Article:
Take the 2-minute tour ×
Unix & Linux Stack Exchange is a question and answer site for users of Linux, FreeBSD and other Un*x-like operating systems.. It's 100% free, no registration required.

Obviously I don't want to actually modify a squashfs. What I would like to do though is take an existing squashfs, a set of files and create a new squashfs which is identical to the old one except that the files in the set either replace similar files in the squasfs or are just added if there is no similar files.

Ok that last part sounded wierd. So let me give an example:

there is a squashfs called mfs.squash. Inside it there is a file ./a/foo. I want to crewate a new squashfs which is identical to the old squashfs -- except that there is a new file a/b and I overwrite the ./a/foo with one of my specification.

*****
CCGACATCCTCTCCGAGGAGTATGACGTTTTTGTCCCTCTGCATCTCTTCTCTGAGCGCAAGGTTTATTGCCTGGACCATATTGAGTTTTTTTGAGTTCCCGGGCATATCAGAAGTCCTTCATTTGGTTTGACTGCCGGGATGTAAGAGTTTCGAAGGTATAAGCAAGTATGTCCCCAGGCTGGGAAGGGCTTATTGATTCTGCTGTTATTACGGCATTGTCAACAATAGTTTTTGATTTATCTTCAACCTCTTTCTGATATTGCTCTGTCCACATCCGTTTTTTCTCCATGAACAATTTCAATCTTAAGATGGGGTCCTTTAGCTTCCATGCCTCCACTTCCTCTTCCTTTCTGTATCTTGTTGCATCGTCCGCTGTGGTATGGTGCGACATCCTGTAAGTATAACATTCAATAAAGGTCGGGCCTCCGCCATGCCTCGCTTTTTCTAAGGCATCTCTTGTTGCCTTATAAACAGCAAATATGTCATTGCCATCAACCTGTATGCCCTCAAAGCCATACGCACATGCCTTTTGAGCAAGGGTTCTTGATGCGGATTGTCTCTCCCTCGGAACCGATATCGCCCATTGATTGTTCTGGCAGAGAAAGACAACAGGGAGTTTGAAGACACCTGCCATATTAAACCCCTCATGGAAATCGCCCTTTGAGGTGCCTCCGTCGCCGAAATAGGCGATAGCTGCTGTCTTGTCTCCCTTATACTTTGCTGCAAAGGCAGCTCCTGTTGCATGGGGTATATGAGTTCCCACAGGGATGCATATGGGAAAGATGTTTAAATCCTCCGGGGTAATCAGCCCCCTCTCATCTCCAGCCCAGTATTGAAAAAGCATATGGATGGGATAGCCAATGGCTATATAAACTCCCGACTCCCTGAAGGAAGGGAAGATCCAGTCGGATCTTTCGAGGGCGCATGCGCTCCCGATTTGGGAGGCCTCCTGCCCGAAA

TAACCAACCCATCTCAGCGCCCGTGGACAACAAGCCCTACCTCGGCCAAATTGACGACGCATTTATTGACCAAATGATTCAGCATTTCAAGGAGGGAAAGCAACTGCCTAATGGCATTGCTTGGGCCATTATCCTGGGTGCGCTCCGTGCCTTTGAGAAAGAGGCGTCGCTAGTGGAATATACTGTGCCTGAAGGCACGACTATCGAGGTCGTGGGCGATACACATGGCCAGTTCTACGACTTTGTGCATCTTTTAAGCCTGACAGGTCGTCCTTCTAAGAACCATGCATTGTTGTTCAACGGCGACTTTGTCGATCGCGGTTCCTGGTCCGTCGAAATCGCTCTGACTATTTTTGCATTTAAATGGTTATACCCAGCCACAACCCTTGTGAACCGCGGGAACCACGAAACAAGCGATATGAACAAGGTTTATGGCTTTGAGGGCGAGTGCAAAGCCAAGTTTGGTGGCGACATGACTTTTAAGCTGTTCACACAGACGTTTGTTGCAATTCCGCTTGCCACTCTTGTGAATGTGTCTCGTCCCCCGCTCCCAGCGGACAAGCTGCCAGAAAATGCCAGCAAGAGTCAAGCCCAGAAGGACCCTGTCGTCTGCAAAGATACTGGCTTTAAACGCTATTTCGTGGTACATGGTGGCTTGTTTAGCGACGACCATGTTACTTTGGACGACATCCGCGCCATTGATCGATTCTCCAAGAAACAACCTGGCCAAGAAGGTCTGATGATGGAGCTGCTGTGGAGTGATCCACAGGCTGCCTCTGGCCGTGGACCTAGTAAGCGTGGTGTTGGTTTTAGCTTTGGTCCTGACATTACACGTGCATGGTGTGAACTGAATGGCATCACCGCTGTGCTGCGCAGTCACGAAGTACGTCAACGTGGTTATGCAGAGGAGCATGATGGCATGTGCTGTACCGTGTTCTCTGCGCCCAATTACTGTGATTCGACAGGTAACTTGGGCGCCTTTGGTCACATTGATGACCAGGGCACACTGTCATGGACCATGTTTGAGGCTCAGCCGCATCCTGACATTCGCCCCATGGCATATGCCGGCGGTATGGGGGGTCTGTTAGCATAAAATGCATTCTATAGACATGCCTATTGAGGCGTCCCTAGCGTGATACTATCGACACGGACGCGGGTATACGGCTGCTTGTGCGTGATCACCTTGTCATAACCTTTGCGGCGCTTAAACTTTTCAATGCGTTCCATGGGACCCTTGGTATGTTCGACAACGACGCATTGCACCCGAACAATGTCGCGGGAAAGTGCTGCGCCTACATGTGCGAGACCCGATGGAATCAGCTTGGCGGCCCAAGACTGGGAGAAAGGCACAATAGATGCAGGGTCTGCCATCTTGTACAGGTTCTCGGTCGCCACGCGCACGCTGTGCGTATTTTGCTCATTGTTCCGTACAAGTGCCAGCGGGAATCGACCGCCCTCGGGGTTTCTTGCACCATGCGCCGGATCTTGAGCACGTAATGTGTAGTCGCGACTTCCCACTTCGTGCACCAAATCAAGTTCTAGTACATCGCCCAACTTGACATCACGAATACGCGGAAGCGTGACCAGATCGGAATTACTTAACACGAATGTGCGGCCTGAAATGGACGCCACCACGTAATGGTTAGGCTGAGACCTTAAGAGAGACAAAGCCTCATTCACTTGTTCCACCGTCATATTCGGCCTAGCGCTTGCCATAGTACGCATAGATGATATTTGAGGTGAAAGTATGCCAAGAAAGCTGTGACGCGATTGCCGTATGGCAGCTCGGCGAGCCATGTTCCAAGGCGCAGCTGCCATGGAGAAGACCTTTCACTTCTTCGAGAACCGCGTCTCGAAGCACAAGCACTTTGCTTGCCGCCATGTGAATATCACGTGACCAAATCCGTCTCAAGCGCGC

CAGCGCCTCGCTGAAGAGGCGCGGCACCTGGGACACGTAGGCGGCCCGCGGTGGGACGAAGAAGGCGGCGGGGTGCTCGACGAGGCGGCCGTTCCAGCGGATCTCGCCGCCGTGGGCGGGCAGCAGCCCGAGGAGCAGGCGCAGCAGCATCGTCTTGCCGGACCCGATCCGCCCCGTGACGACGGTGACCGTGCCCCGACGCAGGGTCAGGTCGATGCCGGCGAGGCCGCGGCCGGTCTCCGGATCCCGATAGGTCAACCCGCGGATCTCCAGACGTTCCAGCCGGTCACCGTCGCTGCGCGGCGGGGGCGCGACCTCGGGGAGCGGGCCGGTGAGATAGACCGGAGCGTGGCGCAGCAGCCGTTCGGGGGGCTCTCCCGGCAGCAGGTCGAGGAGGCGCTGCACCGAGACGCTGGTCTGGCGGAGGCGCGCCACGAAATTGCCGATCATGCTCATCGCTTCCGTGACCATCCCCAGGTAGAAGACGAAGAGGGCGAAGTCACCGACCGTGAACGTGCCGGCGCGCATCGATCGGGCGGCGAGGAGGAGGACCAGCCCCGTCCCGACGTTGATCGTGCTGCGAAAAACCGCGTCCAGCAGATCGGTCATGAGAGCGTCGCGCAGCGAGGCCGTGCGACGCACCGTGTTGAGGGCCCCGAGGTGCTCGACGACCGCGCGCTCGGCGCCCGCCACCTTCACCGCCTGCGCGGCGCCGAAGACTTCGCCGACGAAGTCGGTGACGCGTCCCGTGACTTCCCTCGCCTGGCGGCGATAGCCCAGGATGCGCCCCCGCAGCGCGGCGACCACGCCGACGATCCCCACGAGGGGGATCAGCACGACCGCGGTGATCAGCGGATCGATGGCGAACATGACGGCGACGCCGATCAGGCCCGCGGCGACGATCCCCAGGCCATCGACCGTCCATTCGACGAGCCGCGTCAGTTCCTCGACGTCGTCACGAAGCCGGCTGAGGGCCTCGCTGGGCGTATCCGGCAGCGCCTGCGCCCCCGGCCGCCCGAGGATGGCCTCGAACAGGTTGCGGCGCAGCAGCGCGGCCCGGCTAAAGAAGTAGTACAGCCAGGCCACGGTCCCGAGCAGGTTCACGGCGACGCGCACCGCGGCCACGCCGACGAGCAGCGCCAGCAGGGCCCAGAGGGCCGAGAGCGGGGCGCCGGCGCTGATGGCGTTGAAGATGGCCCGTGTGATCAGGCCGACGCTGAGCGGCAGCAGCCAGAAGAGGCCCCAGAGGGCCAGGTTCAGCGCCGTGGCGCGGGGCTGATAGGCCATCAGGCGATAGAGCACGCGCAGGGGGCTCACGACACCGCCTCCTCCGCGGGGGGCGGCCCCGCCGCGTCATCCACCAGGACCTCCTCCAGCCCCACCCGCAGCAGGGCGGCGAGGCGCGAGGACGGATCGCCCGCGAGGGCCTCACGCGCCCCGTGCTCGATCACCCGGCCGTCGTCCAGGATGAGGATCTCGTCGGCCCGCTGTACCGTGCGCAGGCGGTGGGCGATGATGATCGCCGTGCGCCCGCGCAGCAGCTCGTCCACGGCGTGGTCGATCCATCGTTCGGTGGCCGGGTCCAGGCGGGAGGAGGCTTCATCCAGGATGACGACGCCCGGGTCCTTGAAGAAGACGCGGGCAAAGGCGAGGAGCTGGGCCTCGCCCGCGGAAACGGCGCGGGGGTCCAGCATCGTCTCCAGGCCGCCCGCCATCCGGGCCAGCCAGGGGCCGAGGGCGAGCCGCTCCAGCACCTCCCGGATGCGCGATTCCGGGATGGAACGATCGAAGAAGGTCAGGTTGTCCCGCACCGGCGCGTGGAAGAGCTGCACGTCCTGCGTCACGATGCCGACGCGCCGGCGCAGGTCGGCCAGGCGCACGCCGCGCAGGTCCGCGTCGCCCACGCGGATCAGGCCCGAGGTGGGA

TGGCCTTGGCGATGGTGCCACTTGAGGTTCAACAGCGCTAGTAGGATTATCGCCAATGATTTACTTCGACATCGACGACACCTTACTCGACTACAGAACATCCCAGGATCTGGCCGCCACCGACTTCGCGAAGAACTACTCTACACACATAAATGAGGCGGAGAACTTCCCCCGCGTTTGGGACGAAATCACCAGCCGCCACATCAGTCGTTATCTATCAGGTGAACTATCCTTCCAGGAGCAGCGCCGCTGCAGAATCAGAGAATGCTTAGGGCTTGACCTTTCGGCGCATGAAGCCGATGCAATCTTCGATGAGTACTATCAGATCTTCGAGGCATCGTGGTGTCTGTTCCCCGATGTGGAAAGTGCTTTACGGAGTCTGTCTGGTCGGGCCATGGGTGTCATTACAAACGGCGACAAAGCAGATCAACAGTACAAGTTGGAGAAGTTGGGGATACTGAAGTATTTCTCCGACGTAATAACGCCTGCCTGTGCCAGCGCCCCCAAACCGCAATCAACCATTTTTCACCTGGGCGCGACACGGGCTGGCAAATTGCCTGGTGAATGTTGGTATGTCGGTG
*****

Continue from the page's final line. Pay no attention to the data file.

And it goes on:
share|improve this question
add comment

1 Answer

Mount the squashfs:

mkdir /mnt/squishy
mount mfs.sqash /mnt/squishy -t squashfs -o loop

Copy the squashfs to another place:

mkdir /tmp/squooshtacular
find /mnt/squishy -xdev -print0 | cpio -pa0V /tmp/squooshtacular

Copy the new files into place:

cp ./a.foo /tmp/squooshtacular/a.foo

Make the new squashfs:

mksquashfs /tmp/squooshtacular mfs_with_bbq_sauce.squash
share|improve this answer
    
I think this should read: find /mnt/squishy -xdev -print0 | cpio -pd0V /tmp/squooshtacular –  fpmurphy1 Jun 30 '11 at 22:15
    
@fpmurphy Why? -d isn't necessary since find is producing all the directory names, and there's no reason to remove -a. –  Gilles Jun 30 '11 at 23:46
    
Did not work for me without the -d option –  fpmurphy1 Jul 1 '11 at 2:42
add comment

Your Answer

 
discard

By posting your answer, you agree to the privacy policy and terms of service.

Not the answer you're looking for? Browse other questions tagged or ask your own question.